|Name||Deansbrook Infant School|
|Ofsted Inspection Rating||Good|
|Inspection Date||04 July 2013|
|Address||Hale Drive, Mill Hill, London, NW7 3ED|
|Religious Character||Does Not Apply|
|Number of Pupils||318 (51% boys 49% girls)|
|Number of Pupils per Teacher||21.2|
|Percentage Free School Meals||17.8%|
|Percentage English is Not First Language||66.4%|
Information about this school
This is a larger than average-sized infant school. Pupils come from a variety of ethnic backgrounds. The majority of pupils are from White British background, with pupils from Any Other White background and Black or Black British African heritage forming next sizeable ethnic groups. The proportion of pupils for whom the school receives the pupil premium (additional government funding for pupils known to be eligible for free school meals, children who are looked after by the local authority and children of service families) is well above average. The school currently has no children who are looked after by the local authority or children of service families. The proportion of pupils from minority ethnic backgrounds is well above the average, as is the proportion of pupils who speak English as an additional language. The proportion of disabled pupils and those who have special educational needs who are supported by school action is well above average; the proportion supported at school action plus or with a statement of special educational needs is below average. The school provides a daily breakfast club for its pupils held in the Junior school. The school also runs a number of after-school clubs for its pupils. Pupils are educated onsite. There is no alternative provision elsewhere. A new headteacher has taken up post since the previous inspection.
Summary of key findings for parents and pupils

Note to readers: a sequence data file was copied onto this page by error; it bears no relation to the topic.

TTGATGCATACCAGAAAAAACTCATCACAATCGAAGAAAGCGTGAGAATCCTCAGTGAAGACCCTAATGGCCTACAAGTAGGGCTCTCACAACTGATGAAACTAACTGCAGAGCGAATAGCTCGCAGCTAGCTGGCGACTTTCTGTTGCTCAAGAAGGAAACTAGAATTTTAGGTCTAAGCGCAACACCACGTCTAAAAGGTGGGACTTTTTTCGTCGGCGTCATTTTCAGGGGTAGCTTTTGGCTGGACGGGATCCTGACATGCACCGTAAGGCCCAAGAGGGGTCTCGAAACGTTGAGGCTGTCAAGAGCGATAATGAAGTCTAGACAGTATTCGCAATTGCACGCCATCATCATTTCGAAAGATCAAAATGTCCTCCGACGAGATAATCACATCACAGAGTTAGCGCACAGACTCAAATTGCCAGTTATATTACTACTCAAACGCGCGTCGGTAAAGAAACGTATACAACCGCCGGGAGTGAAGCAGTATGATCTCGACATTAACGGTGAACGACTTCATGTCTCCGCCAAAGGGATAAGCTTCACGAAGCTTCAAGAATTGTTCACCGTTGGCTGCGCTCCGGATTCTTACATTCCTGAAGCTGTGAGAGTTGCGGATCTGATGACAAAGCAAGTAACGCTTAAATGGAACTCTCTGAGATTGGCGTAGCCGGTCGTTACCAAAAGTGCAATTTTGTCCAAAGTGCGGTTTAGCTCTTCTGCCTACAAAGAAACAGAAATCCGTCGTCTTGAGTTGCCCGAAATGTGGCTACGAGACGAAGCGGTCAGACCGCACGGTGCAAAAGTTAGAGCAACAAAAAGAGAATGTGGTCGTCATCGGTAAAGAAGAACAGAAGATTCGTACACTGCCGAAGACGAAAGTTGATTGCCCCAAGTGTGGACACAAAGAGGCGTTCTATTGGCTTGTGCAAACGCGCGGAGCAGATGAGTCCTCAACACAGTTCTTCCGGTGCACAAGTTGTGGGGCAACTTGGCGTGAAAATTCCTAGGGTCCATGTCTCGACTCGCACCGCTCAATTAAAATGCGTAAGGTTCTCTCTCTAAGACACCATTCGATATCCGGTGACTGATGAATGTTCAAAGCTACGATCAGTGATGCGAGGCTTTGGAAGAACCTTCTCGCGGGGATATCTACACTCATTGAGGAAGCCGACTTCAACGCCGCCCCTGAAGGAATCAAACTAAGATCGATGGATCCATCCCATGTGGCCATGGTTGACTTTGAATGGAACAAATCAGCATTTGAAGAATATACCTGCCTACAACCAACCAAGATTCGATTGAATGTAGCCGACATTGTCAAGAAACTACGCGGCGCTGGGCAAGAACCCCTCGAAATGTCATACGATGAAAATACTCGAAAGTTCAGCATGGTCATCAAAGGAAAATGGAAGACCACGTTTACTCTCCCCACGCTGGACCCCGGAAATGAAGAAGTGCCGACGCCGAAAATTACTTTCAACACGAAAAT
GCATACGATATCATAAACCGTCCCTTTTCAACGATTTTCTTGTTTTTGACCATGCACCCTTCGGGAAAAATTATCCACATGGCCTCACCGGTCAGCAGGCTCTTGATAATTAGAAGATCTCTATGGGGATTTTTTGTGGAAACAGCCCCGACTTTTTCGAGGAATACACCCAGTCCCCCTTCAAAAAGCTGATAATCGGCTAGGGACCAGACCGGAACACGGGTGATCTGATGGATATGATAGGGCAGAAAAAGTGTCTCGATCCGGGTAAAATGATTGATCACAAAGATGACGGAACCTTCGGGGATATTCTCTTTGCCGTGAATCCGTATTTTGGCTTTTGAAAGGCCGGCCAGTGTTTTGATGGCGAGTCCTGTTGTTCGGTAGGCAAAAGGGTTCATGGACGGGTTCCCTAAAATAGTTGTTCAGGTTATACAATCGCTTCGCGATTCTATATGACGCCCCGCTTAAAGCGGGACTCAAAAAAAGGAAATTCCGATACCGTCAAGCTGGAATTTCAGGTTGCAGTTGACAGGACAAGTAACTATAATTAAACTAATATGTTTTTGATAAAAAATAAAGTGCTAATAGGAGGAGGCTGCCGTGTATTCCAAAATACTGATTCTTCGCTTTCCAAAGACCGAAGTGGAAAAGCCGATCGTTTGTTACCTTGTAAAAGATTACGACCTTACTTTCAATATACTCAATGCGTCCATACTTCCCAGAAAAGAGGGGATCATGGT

This is a good school. Pupils make good progress in reading, writing and mathematics and their attainment at the end of Year 2 is above average. Children in the Early Years Foundation Stage make good progress from their low starting points because of the exceptional care and support they receive from adults. Pupils who find work difficult are quickly identified and receive high-quality support from teachers and teaching assistants. As a result, all groups of pupils make good progress. The quality of teaching across the school is good, with some that is outstanding. Teachers’ questioning and timely feedback in lessons, including written advice in books on how to improve, extend pupils’ learning. Teaching assistants and support staff know the pupils well and provide effective support in the classroom and in small groups to help pupils make good progress. Behaviour is good and pupils are polite, courteous and friendly. They show respect for children from different backgrounds, get on well with each other and are keen to learn. The school is well led and managed; leaders and managers work effectively as a team to bring about improvements. The staff are very supportive of the senior leadership team and morale in the school is high. The governors know the school well, including its strengths and areas for development. They provide appropriate levels of support and challenge and are committed to the school’s improvement. It is not yet an outstanding school because : Higher attaining pupils are not challenged consistently in all lessons to enable them to reach their potential. There are too few opportunities for pupils to respond to teachers’ comments in their books to extend their understanding. Not all lessons make it clear to different learners what they are expected to learn by the end of the lesson to give them more responsibility for their learning. Attendance is not yet high enough to ensure no pupil falls behind in their learning.